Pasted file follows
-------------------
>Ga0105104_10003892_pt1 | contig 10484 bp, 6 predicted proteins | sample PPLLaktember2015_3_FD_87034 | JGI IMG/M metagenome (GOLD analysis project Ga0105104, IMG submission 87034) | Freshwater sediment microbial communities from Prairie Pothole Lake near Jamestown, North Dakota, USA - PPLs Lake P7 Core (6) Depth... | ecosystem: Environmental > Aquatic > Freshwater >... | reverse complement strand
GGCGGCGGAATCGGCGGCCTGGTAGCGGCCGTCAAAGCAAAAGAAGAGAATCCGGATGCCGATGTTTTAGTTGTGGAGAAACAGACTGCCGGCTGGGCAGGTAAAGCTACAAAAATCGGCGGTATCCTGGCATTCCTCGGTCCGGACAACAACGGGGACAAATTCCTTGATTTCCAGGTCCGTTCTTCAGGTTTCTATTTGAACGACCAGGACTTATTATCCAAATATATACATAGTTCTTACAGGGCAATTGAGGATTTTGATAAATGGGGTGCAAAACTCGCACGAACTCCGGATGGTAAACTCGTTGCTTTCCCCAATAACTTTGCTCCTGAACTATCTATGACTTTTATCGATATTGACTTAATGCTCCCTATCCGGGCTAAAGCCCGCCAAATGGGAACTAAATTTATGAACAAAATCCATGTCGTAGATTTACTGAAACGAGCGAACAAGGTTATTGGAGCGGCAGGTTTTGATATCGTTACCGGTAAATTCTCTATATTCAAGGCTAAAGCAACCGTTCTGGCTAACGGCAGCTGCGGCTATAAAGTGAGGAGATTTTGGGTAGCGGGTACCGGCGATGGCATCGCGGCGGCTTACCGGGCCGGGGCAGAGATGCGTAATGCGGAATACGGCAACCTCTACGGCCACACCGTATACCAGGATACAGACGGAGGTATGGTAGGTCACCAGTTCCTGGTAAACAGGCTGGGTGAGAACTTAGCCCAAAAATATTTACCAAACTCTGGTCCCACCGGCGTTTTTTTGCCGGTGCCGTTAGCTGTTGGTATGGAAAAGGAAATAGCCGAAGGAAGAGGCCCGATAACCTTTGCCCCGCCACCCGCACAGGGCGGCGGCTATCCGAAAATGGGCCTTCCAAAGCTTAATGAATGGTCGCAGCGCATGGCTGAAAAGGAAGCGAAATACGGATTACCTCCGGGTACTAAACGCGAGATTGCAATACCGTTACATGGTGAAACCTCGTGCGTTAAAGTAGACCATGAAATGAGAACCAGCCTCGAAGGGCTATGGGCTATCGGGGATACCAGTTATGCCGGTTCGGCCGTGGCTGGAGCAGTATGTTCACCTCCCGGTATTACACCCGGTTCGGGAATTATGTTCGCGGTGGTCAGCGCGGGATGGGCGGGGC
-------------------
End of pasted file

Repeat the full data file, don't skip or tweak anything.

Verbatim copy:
>Ga0105104_10003892_pt1 | contig 10484 bp, 6 predicted proteins | sample PPLLaktember2015_3_FD_87034 | JGI IMG/M metagenome (GOLD analysis project Ga0105104, IMG submission 87034) | Freshwater sediment microbial communities from Prairie Pothole Lake near Jamestown, North Dakota, USA - PPLs Lake P7 Core (6) Depth... | ecosystem: Environmental > Aquatic > Freshwater >... | reverse complement strand
GGCGGCGGAATCGGCGGCCTGGTAGCGGCCGTCAAAGCAAAAGAAGAGAATCCGGATGCCGATGTTTTAGTTGTGGAGAAACAGACTGCCGGCTGGGCAGGTAAAGCTACAAAAATCGGCGGTATCCTGGCATTCCTCGGTCCGGACAACAACGGGGACAAATTCCTTGATTTCCAGGTCCGTTCTTCAGGTTTCTATTTGAACGACCAGGACTTATTATCCAAATATATACATAGTTCTTACAGGGCAATTGAGGATTTTGATAAATGGGGTGCAAAACTCGCACGAACTCCGGATGGTAAACTCGTTGCTTTCCCCAATAACTTTGCTCCTGAACTATCTATGACTTTTATCGATATTGACTTAATGCTCCCTATCCGGGCTAAAGCCCGCCAAATGGGAACTAAATTTATGAACAAAATCCATGTCGTAGATTTACTGAAACGAGCGAACAAGGTTATTGGAGCGGCAGGTTTTGATATCGTTACCGGTAAATTCTCTATATTCAAGGCTAAAGCAACCGTTCTGGCTAACGGCAGCTGCGGCTATAAAGTGAGGAGATTTTGGGTAGCGGGTACCGGCGATGGCATCGCGGCGGCTTACCGGGCCGGGGCAGAGATGCGTAATGCGGAATACGGCAACCTCTACGGCCACACCGTATACCAGGATACAGACGGAGGTATGGTAGGTCACCAGTTCCTGGTAAACAGGCTGGGTGAGAACTTAGCCCAAAAATATTTACCAAACTCTGGTCCCACCGGCGTTTTTTTGCCGGTGCCGTTAGCTGTTGGTATGGAAAAGGAAATAGCCGAAGGAAGAGGCCCGATAACCTTTGCCCCGCCACCCGCACAGGGCGGCGGCTATCCGAAAATGGGCCTTCCAAAGCTTAATGAATGGTCGCAGCGCATGGCTGAAAAGGAAGCGAAATACGGATTACCTCCGGGTACTAAACGCGAGATTGCAATACCGTTACATGGTGAAACCTCGTGCGTTAAAGTAGACCATGAAATGAGAACCAGCCTCGAAGGGCTATGGGCTATCGGGGATACCAGTTATGCCGGTTCGGCCGTGGCTGGAGCAGTATGTTCACCTCCCGGTATTACACCCGGTTCGGGAATTATGTTCGCGGTGGTCAGCGCGGGATGGGCGGGGC